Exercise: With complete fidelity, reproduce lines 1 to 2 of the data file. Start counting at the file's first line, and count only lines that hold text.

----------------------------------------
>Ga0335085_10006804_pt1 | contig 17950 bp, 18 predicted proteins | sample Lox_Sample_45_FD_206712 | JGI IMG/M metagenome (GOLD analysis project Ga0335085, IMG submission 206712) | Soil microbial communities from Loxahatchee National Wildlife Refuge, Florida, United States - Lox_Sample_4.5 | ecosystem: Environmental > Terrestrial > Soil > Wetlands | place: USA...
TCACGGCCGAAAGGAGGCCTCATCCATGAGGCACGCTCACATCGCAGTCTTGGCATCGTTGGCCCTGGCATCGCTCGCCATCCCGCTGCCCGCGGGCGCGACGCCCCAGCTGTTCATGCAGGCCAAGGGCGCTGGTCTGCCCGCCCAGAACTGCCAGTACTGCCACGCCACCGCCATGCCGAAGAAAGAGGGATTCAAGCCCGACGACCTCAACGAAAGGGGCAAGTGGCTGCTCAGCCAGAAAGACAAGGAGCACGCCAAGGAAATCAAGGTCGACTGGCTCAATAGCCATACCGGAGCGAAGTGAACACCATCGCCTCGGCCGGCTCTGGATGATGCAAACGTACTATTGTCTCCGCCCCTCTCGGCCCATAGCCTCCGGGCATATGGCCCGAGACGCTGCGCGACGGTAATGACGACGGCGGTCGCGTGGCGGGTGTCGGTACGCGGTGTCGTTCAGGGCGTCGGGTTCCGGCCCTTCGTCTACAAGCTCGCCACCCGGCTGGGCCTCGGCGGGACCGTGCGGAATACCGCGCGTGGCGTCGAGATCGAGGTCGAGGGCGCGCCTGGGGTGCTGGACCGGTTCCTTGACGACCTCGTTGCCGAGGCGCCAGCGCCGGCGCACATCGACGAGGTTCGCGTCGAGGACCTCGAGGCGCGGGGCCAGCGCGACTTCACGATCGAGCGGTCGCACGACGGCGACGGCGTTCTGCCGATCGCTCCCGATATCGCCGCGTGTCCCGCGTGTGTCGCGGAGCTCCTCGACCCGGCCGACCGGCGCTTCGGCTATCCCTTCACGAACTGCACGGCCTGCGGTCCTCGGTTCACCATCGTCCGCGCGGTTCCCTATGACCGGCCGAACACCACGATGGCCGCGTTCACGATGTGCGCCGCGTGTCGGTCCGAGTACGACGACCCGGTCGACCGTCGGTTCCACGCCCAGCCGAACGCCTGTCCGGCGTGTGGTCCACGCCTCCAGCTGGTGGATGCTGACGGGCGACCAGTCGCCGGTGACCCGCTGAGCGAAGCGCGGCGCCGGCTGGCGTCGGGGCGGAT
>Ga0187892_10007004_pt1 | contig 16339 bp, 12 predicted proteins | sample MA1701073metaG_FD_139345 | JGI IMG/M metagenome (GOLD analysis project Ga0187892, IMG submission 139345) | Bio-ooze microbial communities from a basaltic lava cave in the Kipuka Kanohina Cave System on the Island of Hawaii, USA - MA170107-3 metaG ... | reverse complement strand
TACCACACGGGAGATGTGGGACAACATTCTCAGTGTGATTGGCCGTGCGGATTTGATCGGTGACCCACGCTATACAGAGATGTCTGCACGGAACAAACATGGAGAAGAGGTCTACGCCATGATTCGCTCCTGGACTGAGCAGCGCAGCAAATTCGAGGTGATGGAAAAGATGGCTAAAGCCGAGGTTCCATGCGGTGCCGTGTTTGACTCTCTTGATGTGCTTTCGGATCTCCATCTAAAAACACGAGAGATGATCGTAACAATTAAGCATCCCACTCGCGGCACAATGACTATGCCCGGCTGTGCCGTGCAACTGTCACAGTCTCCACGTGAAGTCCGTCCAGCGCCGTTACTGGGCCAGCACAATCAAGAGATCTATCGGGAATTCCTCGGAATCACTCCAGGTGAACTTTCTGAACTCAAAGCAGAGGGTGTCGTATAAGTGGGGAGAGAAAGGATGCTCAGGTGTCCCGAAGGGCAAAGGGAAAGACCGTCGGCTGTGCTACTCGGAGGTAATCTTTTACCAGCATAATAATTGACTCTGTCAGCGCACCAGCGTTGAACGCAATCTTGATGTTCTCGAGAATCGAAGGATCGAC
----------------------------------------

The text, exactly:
>Ga0335085_10006804_pt1 | contig 17950 bp, 18 predicted proteins | sample Lox_Sample_45_FD_206712 | JGI IMG/M metagenome (GOLD analysis project Ga0335085, IMG submission 206712) | Soil microbial communities from Loxahatchee National Wildlife Refuge, Florida, United States - Lox_Sample_4.5 | ecosystem: Environmental > Terrestrial > Soil > Wetlands | place: USA...
TCACGGCCGAAAGGAGGCCTCATCCATGAGGCACGCTCACATCGCAGTCTTGGCATCGTTGGCCCTGGCATCGCTCGCCATCCCGCTGCCCGCGGGCGCGACGCCCCAGCTGTTCATGCAGGCCAAGGGCGCTGGTCTGCCCGCCCAGAACTGCCAGTACTGCCACGCCACCGCCATGCCGAAGAAAGAGGGATTCAAGCCCGACGACCTCAACGAAAGGGGCAAGTGGCTGCTCAGCCAGAAAGACAAGGAGCACGCCAAGGAAATCAAGGTCGACTGGCTCAATAGCCATACCGGAGCGAAGTGAACACCATCGCCTCGGCCGGCTCTGGATGATGCAAACGTACTATTGTCTCCGCCCCTCTCGGCCCATAGCCTCCGGGCATATGGCCCGAGACGCTGCGCGACGGTAATGACGACGGCGGTCGCGTGGCGGGTGTCGGTACGCGGTGTCGTTCAGGGCGTCGGGTTCCGGCCCTTCGTCTACAAGCTCGCCACCCGGCTGGGCCTCGGCGGGACCGTGCGGAATACCGCGCGTGGCGTCGAGATCGAGGTCGAGGGCGCGCCTGGGGTGCTGGACCGGTTCCTTGACGACCTCGTTGCCGAGGCGCCAGCGCCGGCGCACATCGACGAGGTTCGCGTCGAGGACCTCGAGGCGCGGGGCCAGCGCGACTTCACGATCGAGCGGTCGCACGACGGCGACGGCGTTCTGCCGATCGCTCCCGATATCGCCGCGTGTCCCGCGTGTGTCGCGGAGCTCCTCGACCCGGCCGACCGGCGCTTCGGCTATCCCTTCACGAACTGCACGGCCTGCGGTCCTCGGTTCACCATCGTCCGCGCGGTTCCCTATGACCGGCCGAACACCACGATGGCCGCGTTCACGATGTGCGCCGCGTGTCGGTCCGAGTACGACGACCCGGTCGACCGTCGGTTCCACGCCCAGCCGAACGCCTGTCCGGCGTGTGGTCCACGCCTCCAGCTGGTGGATGCTGACGGGCGACCAGTCGCCGGTGACCCGCTGAGCGAAGCGCGGCGCCGGCTGGCGTCGGGGCGGAT